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Invisible visual stimuli elicit increases in alpha-band power

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Bareither,  Isabelle
Department Neurology, MPI for Human Cognitive and Brain Sciences, Max Planck Society;
The MindBrain Institute, Humboldt- Universität zu Berlin, Germany;

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Villringer,  Arno
Department Neurology, MPI for Human Cognitive and Brain Sciences, Max Planck Society;
The MindBrain Institute, Humboldt- Universität zu Berlin, Germany;

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Citation

Bareither, I., Chaumon, M., Bernasconi, F., Villringer, A., & Busch, N. A. (2014). Invisible visual stimuli elicit increases in alpha-band power. Journal of Neurophysiology, 112(5), 1082-1090. doi:10.1152/jn.00550.2013.


Cite as: http://hdl.handle.net/11858/00-001M-0000-0024-432A-2
Abstract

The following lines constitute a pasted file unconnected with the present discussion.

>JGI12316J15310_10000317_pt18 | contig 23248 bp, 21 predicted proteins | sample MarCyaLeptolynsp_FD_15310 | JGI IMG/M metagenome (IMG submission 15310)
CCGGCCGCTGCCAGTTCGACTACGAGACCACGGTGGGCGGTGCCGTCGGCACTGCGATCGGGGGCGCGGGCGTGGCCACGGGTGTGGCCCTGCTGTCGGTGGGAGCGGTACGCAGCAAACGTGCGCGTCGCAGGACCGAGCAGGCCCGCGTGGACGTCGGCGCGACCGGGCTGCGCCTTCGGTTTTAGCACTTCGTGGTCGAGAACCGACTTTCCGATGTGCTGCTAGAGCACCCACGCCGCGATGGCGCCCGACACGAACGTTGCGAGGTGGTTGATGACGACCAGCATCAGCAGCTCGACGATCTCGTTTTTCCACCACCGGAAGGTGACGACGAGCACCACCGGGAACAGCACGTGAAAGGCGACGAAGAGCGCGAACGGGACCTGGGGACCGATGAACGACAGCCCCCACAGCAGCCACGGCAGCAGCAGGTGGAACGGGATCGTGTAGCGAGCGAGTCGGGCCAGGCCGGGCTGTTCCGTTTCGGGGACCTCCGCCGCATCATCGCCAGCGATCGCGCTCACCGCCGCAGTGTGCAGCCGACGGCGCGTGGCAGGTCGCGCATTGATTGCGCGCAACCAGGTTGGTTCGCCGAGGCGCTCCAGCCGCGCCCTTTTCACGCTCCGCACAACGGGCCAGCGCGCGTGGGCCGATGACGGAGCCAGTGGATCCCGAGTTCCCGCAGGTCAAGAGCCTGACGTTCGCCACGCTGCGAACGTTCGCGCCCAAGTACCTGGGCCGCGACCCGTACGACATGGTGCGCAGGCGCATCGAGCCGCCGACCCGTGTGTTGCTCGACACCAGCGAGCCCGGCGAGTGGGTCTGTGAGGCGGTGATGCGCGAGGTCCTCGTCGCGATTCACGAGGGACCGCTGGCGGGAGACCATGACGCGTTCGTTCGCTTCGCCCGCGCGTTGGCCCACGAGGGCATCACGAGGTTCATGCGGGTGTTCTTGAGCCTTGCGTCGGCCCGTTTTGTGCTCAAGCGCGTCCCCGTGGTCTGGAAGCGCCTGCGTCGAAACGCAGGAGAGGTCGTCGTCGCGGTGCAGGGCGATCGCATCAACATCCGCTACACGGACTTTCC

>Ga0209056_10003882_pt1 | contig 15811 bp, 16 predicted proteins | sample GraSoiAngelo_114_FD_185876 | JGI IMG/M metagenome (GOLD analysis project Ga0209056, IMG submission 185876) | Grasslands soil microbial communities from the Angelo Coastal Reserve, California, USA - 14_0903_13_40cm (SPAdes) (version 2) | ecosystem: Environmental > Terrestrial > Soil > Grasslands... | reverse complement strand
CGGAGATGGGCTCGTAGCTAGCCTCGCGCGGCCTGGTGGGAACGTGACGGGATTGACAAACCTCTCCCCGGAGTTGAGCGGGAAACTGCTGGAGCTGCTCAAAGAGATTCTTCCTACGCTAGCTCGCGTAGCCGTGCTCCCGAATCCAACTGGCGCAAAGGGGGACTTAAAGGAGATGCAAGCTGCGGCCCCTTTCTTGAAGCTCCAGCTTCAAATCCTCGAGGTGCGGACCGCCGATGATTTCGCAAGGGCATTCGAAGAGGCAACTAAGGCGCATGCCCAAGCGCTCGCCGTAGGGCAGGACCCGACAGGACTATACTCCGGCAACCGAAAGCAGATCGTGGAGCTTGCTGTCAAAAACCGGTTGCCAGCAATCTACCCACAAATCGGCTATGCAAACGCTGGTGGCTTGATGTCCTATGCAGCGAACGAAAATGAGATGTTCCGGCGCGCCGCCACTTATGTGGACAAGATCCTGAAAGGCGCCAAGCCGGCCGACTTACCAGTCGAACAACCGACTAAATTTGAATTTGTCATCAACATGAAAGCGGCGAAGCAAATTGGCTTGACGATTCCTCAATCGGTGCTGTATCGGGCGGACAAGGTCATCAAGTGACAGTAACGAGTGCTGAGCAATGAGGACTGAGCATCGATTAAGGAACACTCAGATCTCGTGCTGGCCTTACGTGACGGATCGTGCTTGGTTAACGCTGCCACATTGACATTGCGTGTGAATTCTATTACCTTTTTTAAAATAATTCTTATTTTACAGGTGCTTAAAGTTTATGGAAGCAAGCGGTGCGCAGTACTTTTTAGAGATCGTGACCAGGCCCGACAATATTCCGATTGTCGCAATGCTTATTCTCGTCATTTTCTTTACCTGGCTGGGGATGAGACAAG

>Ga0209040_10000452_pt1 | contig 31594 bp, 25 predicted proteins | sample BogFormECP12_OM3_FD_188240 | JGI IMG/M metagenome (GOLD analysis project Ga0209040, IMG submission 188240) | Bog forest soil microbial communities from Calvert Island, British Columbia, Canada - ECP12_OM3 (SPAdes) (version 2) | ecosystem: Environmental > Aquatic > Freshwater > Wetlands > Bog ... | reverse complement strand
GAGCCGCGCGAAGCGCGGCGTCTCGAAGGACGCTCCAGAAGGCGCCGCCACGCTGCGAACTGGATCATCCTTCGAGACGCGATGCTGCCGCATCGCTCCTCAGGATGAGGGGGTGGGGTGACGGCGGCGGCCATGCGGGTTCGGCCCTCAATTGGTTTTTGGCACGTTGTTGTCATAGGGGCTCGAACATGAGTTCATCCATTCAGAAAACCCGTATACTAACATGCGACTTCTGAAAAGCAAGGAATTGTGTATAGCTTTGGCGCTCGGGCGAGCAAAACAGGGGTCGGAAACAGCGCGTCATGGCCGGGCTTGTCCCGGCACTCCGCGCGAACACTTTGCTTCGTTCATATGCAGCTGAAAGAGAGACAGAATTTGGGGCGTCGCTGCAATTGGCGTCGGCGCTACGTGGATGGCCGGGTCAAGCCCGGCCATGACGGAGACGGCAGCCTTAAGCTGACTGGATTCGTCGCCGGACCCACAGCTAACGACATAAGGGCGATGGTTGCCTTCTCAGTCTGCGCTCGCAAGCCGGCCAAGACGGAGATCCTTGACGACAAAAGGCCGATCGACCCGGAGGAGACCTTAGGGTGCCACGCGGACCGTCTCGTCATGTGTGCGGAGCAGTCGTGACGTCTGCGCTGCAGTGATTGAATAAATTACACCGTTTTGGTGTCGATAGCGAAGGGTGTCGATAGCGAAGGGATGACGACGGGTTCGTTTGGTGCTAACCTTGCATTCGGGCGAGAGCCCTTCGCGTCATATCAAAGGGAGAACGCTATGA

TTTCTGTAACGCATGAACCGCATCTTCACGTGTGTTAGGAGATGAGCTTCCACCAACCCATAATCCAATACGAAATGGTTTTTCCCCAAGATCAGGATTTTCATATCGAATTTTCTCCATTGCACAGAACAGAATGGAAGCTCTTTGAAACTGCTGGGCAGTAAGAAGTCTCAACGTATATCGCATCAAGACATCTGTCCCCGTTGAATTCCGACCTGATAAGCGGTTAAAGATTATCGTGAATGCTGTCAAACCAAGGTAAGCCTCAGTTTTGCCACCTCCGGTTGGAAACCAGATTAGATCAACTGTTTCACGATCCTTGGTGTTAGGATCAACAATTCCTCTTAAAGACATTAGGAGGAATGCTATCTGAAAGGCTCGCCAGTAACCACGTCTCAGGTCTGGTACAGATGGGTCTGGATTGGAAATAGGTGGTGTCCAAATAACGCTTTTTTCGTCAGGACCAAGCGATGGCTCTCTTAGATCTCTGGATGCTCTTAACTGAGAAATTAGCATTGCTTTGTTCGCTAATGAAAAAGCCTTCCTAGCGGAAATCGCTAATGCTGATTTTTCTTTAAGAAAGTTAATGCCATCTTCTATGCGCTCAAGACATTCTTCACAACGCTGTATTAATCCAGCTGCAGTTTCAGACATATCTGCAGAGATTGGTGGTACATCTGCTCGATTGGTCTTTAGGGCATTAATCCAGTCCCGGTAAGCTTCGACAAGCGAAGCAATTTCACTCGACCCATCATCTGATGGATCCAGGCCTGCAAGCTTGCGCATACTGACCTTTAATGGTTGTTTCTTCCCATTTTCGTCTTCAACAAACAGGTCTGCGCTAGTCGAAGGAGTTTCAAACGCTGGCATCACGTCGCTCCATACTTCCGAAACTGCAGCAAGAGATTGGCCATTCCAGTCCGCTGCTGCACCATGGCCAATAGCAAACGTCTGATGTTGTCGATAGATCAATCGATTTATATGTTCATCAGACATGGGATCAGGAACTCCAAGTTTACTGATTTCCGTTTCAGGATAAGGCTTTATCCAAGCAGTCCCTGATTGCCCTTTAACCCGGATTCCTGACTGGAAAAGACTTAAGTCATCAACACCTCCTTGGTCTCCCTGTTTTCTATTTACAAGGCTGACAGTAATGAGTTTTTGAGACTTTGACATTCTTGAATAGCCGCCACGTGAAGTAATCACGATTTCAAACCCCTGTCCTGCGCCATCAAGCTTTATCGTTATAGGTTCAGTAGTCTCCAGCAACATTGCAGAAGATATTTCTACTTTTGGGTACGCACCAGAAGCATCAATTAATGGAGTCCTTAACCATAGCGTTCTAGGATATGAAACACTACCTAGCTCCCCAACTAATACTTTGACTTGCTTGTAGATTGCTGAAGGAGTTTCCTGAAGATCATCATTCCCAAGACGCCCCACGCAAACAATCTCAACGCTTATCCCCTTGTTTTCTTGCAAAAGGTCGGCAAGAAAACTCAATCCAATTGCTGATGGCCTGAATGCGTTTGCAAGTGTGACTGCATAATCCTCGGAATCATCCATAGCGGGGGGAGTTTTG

The cerebral cortex responds to stimuli of a wide range of intensities. Previous studies have demonstrated that undetectably weak somatosensory stimuli cause a functional deactivation or inhibition in somatosensory cortex. In the present study, we tested whether invisible visual stimuli lead to similar responses, indicated by an increase in EEG alpha-band power—an index of cortical excitability. We presented subliminal and supraliminal visual stimuli after estimating each participant's detection threshold. Stimuli consisted of peripherally presented small circular patches that differed in their contrast to a background consisting of a random white noise pattern. We demonstrate that subliminal and supraliminal stimuli each elicit specific neuronal response patterns. Supraliminal stimuli evoked an early, strongly phase-locked lower-frequency response representing the evoked potential and induced a decrease in alpha-band power from 400 ms on. By contrast, subliminal visual stimuli induced an increase of non-phase-locked power around 300 ms that was maximal within the alpha-band. This response might be due to an inhibitory mechanism, which reduces spurious visual activation that is unlikely to result from external stimuli.